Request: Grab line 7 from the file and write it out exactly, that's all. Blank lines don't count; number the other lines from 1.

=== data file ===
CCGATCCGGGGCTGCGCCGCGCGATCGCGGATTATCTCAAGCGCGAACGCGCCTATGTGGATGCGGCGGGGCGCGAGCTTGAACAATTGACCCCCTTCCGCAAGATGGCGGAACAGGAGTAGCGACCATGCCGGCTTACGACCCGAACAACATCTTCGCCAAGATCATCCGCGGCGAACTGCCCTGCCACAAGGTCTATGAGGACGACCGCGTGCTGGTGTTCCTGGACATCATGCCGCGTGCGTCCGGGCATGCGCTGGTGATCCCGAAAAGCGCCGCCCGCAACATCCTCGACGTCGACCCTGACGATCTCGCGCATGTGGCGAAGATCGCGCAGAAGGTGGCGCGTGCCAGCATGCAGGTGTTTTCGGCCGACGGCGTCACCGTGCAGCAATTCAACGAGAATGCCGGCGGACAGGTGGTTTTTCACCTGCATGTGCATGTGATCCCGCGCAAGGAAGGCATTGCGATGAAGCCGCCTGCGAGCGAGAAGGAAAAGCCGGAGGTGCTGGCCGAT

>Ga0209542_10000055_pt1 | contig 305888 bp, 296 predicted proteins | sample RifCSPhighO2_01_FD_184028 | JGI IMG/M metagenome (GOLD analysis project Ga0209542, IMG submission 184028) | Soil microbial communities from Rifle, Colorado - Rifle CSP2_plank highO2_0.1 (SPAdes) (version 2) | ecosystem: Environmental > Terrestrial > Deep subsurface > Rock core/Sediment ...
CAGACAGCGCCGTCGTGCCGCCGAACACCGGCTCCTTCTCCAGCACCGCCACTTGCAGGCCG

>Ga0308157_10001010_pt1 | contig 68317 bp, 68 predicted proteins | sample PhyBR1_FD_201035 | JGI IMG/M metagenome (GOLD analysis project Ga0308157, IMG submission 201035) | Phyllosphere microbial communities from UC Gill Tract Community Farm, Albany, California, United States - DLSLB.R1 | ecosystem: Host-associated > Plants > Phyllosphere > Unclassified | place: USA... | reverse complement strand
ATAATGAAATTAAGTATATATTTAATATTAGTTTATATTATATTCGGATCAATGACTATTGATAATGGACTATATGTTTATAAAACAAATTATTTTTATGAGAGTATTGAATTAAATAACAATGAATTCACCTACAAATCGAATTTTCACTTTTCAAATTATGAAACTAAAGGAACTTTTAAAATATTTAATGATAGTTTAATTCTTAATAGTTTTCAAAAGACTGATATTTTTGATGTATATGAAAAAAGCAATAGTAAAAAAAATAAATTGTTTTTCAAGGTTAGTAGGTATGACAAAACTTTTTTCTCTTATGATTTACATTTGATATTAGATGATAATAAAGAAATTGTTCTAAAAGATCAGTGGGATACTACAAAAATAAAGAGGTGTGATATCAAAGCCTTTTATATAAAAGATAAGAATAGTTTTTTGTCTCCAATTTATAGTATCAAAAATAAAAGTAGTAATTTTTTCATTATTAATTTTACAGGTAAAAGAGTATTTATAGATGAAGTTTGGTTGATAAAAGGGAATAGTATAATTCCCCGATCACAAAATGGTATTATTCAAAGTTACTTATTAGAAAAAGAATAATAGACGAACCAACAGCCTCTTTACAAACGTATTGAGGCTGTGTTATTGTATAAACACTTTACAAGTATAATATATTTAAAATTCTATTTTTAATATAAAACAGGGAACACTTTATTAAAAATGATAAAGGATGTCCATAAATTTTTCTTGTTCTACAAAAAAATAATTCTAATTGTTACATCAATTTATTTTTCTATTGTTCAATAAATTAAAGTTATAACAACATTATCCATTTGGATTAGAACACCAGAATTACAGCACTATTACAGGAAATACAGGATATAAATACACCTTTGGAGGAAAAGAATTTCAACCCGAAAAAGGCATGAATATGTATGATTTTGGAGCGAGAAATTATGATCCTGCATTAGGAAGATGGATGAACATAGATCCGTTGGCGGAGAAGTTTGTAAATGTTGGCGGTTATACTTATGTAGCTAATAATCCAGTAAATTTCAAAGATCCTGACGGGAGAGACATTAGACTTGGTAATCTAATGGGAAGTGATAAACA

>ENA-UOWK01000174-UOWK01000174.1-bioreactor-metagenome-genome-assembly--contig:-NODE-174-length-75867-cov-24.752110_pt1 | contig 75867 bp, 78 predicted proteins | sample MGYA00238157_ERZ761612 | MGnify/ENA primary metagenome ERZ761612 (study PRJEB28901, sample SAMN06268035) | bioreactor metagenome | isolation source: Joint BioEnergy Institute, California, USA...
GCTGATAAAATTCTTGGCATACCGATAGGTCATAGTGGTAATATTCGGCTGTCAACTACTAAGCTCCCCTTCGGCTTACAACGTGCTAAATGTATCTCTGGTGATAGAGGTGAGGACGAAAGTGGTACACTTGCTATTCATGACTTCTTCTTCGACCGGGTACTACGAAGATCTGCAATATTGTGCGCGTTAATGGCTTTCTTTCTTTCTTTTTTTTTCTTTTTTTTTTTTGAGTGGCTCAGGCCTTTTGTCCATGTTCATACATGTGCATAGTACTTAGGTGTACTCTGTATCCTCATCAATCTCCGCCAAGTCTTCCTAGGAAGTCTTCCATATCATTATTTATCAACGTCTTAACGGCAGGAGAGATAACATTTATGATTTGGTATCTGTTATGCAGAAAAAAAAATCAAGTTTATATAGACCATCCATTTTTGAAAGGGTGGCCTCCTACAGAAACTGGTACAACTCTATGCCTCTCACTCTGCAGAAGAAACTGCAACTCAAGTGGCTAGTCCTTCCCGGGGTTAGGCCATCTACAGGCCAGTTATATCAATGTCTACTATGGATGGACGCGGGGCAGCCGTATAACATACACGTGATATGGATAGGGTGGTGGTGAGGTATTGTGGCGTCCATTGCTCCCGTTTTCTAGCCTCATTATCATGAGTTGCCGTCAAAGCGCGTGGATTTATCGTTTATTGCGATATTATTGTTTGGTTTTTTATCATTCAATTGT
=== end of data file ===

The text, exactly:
GCTGATAAAATTCTTGGCATACCGATAGGTCATAGTGGTAATATTCGGCTGTCAACTACTAAGCTCCCCTTCGGCTTACAACGTGCTAAATGTATCTCTGGTGATAGAGGTGAGGACGAAAGTGGTACACTTGCTATTCATGACTTCTTCTTCGACCGGGTACTACGAAGATCTGCAATATTGTGCGCGTTAATGGCTTTCTTTCTTTCTTTTTTTTTCTTTTTTTTTTTTGAGTGGCTCAGGCCTTTTGTCCATGTTCATACATGTGCATAGTACTTAGGTGTACTCTGTATCCTCATCAATCTCCGCCAAGTCTTCCTAGGAAGTCTTCCATATCATTATTTATCAACGTCTTAACGGCAGGAGAGATAACATTTATGATTTGGTATCTGTTATGCAGAAAAAAAAATCAAGTTTATATAGACCATCCATTTTTGAAAGGGTGGCCTCCTACAGAAACTGGTACAACTCTATGCCTCTCACTCTGCAGAAGAAACTGCAACTCAAGTGGCTAGTCCTTCCCGGGGTTAGGCCATCTACAGGCCAGTTATATCAATGTCTACTATGGATGGACGCGGGGCAGCCGTATAACATACACGTGATATGGATAGGGTGGTGGTGAGGTATTGTGGCGTCCATTGCTCCCGTTTTCTAGCCTCATTATCATGAGTTGCCGTCAAAGCGCGTGGATTTATCGTTTATTGCGATATTATTGTTTGGTTTTTTATCATTCAATTGT